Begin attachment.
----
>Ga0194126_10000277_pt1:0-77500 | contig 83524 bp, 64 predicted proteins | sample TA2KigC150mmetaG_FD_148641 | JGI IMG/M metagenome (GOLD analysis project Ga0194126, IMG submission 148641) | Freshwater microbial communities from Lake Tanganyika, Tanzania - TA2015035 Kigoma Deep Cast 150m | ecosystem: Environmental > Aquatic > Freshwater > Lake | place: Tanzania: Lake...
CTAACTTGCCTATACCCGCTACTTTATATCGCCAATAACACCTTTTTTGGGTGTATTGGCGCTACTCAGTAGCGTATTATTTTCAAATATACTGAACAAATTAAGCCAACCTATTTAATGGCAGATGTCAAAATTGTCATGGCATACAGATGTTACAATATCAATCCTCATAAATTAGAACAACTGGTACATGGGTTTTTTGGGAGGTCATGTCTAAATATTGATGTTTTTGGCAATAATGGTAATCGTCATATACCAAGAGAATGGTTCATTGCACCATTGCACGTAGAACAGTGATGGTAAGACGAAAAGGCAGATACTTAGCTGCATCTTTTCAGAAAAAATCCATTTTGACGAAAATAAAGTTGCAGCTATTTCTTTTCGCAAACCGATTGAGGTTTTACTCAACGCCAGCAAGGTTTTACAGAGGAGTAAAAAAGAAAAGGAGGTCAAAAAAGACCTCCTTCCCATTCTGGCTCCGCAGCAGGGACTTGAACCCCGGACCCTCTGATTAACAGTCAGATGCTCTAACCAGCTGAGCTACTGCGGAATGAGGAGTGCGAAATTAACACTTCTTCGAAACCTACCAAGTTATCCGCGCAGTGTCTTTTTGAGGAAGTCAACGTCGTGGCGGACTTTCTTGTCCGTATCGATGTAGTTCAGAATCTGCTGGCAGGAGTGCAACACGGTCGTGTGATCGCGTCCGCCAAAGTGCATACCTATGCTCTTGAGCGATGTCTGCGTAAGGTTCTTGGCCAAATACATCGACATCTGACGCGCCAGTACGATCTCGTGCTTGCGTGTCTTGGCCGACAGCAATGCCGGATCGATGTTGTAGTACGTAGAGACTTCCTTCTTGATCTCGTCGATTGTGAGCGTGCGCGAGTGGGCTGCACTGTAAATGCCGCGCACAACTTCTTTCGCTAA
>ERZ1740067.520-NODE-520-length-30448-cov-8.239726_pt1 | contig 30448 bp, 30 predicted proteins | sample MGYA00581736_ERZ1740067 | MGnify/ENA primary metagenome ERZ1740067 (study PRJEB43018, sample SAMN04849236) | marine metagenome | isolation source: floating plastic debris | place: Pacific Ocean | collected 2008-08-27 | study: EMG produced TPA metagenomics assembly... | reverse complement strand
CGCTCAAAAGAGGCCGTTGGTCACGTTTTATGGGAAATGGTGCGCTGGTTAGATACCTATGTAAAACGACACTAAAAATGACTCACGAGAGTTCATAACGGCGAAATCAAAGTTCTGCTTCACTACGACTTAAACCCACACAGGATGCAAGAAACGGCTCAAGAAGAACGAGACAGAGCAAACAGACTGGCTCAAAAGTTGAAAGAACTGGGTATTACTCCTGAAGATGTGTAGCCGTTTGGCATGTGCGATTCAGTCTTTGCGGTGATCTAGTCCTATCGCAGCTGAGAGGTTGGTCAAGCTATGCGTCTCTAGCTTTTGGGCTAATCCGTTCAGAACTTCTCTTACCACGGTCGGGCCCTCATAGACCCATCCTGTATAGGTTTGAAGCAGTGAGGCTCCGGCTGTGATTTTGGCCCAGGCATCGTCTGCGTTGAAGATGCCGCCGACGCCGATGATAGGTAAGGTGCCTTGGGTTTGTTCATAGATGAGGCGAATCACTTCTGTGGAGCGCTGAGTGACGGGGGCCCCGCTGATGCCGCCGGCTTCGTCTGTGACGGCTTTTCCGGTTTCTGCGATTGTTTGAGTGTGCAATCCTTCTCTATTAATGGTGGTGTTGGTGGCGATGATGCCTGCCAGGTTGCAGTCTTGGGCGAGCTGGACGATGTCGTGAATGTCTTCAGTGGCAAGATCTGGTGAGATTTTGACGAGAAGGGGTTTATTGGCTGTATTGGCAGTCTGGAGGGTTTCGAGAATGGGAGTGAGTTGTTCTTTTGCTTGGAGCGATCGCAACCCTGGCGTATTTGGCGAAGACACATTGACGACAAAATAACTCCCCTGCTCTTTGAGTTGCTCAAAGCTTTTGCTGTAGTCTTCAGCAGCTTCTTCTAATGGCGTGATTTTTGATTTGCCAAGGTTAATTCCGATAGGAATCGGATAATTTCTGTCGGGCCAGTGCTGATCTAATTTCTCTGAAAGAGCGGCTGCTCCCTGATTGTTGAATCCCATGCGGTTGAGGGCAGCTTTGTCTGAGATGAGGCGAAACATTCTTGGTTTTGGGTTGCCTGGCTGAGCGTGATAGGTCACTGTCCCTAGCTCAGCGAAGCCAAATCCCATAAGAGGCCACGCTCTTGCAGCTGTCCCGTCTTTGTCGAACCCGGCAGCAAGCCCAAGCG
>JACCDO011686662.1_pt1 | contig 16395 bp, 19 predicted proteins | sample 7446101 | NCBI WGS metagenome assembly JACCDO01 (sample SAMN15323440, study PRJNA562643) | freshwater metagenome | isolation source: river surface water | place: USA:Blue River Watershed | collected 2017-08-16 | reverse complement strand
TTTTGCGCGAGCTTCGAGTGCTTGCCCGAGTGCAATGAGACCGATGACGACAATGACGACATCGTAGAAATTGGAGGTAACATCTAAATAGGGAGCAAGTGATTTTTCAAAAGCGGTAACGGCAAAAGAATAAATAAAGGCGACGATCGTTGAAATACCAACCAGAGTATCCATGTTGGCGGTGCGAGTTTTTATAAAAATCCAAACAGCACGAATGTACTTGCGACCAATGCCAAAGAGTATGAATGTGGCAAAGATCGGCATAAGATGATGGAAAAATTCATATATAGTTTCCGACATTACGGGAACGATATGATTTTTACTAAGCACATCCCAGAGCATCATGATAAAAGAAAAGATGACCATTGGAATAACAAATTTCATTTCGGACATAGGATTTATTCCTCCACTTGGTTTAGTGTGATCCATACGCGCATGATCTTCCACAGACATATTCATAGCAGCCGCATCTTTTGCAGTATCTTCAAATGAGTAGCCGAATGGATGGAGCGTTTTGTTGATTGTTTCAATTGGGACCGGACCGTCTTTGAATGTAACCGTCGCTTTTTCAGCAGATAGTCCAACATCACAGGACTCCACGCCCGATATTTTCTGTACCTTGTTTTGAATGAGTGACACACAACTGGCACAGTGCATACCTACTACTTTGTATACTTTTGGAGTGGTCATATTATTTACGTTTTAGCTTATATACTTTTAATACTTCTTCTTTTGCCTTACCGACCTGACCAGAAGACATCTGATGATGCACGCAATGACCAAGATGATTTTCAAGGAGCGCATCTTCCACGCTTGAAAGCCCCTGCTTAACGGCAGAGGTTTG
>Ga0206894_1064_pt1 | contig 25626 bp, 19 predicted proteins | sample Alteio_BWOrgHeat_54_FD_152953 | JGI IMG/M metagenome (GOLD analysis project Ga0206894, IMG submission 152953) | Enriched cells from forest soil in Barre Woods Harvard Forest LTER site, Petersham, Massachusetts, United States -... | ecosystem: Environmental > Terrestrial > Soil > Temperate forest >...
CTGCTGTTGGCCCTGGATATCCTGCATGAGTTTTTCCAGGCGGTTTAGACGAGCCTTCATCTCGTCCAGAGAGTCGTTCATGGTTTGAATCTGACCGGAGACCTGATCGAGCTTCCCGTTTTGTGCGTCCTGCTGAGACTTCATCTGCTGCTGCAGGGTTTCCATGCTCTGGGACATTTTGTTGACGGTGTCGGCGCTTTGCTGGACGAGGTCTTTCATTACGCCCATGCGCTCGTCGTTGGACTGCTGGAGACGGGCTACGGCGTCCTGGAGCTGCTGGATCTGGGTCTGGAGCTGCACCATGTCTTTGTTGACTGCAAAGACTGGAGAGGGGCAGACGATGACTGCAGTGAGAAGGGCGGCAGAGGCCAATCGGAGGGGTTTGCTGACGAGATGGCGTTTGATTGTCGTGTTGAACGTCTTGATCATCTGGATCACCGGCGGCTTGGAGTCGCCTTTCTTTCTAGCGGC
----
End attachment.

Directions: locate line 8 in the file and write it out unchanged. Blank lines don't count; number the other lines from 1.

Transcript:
CTGCTGTTGGCCCTGGATATCCTGCATGAGTTTTTCCAGGCGGTTTAGACGAGCCTTCATCTCGTCCAGAGAGTCGTTCATGGTTTGAATCTGACCGGAGACCTGATCGAGCTTCCCGTTTTGTGCGTCCTGCTGAGACTTCATCTGCTGCTGCAGGGTTTCCATGCTCTGGGACATTTTGTTGACGGTGTCGGCGCTTTGCTGGACGAGGTCTTTCATTACGCCCATGCGCTCGTCGTTGGACTGCTGGAGACGGGCTACGGCGTCCTGGAGCTGCTGGATCTGGGTCTGGAGCTGCACCATGTCTTTGTTGACTGCAAAGACTGGAGAGGGGCAGACGATGACTGCAGTGAGAAGGGCGGCAGAGGCCAATCGGAGGGGTTTGCTGACGAGATGGCGTTTGATTGTCGTGTTGAACGTCTTGATCATCTGGATCACCGGCGGCTTGGAGTCGCCTTTCTTTCTAGCGGC